Sunday, January 2, 2011

Hello 2011 -- New Year, New Decade -- New Deal?

It's January 2, 2011, and that brings my mother to mind as today is her birthday.  My parents died in the early 2000s, but I was fortunate to have them around until their early 80s.  I still do something and want to share it with them, then remember they're not there to call.  So Happy Birthday Mom! 

I have no resolutions to share because I don't bother with those.  I do set goals for myself.  I review these throughout the year and don't have any attachment to a New Year's resolution list.  One goal I set for myself a few months ago was to change my business model around website design.  I'm pleased to say that I have two proposals out there that follow this new model; one which I wrote and submitted Friday. 

The need for this model was to make it easier to work with small organizations and businesses that don't have staff dedicated to these types of projects.  What I've found over the few years in these organizations is that decision-making is often sporadic and impulsive.  Rather than working closely with you to help create what they want, the decision-maker wants a quick meeting and for you to sort it out for them.  You spend time working through options and present them; only to wait and wait for a response.  Then they make another quick decision, often changing their original decisions.  Again, you wait and wait for a response.  The decision-maker sees something on the web and wants it, but has no clue as to how much they're changing the original design and your current execution.  It feels as if the project never ends.  What should have been a fairly quick project, for a set amount of money that the organization can pay, turns into never-ending small changes or even big changes that don't meet the criteria of the original project.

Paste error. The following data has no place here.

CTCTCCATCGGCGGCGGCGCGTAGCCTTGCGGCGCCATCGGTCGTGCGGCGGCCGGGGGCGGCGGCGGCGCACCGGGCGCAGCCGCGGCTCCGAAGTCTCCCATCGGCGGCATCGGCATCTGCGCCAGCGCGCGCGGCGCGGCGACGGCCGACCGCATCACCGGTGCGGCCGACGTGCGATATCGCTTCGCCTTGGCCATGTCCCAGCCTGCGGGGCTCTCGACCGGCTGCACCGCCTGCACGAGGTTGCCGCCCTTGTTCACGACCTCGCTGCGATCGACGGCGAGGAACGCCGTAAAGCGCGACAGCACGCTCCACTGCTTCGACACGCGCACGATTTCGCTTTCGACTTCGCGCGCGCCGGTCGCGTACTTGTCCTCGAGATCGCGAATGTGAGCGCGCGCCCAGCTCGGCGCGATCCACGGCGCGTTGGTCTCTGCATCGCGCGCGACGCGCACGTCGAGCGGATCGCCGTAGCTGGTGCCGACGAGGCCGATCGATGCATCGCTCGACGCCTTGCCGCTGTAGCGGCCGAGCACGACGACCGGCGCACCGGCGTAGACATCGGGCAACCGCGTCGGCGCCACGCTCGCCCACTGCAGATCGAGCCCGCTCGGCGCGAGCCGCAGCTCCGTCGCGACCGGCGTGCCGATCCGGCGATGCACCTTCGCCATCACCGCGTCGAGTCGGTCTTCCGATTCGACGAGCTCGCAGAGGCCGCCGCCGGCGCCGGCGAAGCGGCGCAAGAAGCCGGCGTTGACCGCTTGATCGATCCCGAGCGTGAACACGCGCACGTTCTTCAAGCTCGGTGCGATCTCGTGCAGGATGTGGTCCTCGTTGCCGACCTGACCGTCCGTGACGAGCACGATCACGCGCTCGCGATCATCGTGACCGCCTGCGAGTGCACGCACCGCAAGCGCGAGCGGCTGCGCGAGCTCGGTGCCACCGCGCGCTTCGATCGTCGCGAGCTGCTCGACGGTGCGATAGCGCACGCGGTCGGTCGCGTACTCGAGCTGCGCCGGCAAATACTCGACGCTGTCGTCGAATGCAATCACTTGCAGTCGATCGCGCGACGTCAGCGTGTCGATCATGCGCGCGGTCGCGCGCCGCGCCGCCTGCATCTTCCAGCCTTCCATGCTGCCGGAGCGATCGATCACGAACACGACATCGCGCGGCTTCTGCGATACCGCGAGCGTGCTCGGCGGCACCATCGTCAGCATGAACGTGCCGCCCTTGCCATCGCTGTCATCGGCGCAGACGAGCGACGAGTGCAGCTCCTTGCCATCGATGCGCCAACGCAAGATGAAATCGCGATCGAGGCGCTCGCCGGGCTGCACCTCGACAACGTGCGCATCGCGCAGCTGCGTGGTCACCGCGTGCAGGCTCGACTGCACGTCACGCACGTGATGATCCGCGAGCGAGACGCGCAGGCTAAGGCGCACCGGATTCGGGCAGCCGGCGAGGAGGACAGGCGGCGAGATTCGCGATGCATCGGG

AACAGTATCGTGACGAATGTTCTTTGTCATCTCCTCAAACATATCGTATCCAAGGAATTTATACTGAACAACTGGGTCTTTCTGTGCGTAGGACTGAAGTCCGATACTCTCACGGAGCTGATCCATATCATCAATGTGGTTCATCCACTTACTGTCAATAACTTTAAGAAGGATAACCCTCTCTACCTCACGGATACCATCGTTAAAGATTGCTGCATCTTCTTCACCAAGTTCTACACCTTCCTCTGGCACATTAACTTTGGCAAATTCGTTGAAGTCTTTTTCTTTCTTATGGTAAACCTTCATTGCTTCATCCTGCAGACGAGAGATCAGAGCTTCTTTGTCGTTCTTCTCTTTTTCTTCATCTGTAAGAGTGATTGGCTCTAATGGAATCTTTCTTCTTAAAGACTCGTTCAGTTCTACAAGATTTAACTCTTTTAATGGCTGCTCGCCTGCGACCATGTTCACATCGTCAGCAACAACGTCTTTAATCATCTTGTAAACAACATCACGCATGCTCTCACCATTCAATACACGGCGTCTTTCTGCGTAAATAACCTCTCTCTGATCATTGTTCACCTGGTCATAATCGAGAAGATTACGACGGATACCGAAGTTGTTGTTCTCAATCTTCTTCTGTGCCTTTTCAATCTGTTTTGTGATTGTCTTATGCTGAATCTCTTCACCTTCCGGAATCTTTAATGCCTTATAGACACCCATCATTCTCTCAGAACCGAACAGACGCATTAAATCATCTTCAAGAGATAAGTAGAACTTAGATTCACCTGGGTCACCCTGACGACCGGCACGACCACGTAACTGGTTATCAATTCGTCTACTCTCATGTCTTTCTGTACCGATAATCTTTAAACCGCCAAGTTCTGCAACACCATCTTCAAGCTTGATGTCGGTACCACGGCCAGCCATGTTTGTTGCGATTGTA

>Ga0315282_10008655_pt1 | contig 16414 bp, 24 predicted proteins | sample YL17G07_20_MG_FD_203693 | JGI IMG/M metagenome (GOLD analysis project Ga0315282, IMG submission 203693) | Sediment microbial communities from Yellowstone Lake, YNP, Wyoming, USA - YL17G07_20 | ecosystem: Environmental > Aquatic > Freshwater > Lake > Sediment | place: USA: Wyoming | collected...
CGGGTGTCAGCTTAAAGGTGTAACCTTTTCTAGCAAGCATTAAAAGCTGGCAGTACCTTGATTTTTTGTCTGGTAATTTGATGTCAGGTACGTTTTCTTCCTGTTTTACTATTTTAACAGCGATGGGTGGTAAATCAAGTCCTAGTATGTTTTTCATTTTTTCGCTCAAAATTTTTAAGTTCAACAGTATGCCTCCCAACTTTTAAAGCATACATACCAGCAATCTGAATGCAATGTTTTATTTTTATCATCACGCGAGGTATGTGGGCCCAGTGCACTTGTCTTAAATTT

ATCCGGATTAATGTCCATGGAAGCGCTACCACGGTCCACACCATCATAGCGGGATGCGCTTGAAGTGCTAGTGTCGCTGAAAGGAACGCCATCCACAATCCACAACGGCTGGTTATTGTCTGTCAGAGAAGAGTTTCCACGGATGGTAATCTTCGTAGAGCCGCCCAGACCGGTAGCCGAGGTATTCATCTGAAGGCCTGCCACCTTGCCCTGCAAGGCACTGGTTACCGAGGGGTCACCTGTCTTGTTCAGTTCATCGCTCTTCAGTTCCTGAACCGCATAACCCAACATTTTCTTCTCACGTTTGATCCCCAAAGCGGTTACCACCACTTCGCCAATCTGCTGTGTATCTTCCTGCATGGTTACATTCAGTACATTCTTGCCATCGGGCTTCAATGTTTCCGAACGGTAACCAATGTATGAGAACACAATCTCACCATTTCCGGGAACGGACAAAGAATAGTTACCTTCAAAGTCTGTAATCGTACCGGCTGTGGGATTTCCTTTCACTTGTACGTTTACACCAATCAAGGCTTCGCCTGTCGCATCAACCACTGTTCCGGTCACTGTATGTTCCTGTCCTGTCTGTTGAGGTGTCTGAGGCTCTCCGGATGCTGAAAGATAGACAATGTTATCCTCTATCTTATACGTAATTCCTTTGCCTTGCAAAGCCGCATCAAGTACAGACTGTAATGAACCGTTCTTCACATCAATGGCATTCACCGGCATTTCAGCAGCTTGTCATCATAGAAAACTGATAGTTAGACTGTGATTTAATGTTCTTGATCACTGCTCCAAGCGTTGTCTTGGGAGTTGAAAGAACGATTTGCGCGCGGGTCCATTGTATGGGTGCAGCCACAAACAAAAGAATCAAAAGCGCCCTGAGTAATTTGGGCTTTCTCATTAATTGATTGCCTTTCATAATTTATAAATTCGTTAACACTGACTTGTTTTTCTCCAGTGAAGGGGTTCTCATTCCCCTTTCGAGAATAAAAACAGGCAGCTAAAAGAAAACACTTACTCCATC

What I find particularly frustrating is that the original project would include features that staff and the decision-maker all agreed they wanted.  In the end, impulsive and sporadic decisions rid the project of most of these and the site becomes little more than an electronic brochure.  I hate to waste money, including my clients money.  I don't like stopping and starting these projects because it means using more time to go back in and review what has been done, how it's been done, what they asked for, what remains to be done, etc.  And when I review what they originally asked for against what they're now saying, they've actually reduced the functionality of their website. 

With the change in my business model, I'm really trying to change the executive model.  The problem with these projects is the executive in charge.  So that's where real change has to occur.  It means I probably have to spend a little more time with the executive during the process, pushing them a bit to either stick with decisions they've already made, or at least acknowledge that there's a cost associated with changing their minds partway through the project. 

It will be interesting to see if this better model works as well for my clients as it should for me.  Helping busy executives exercise a little discipline and consider the costs and consequences of sporadic and impulsive decision-making should be a good thing.  I hope they see it that way once we've gotten started!

Happy New Year -- I hope your year brings your goals and projects to fruition!

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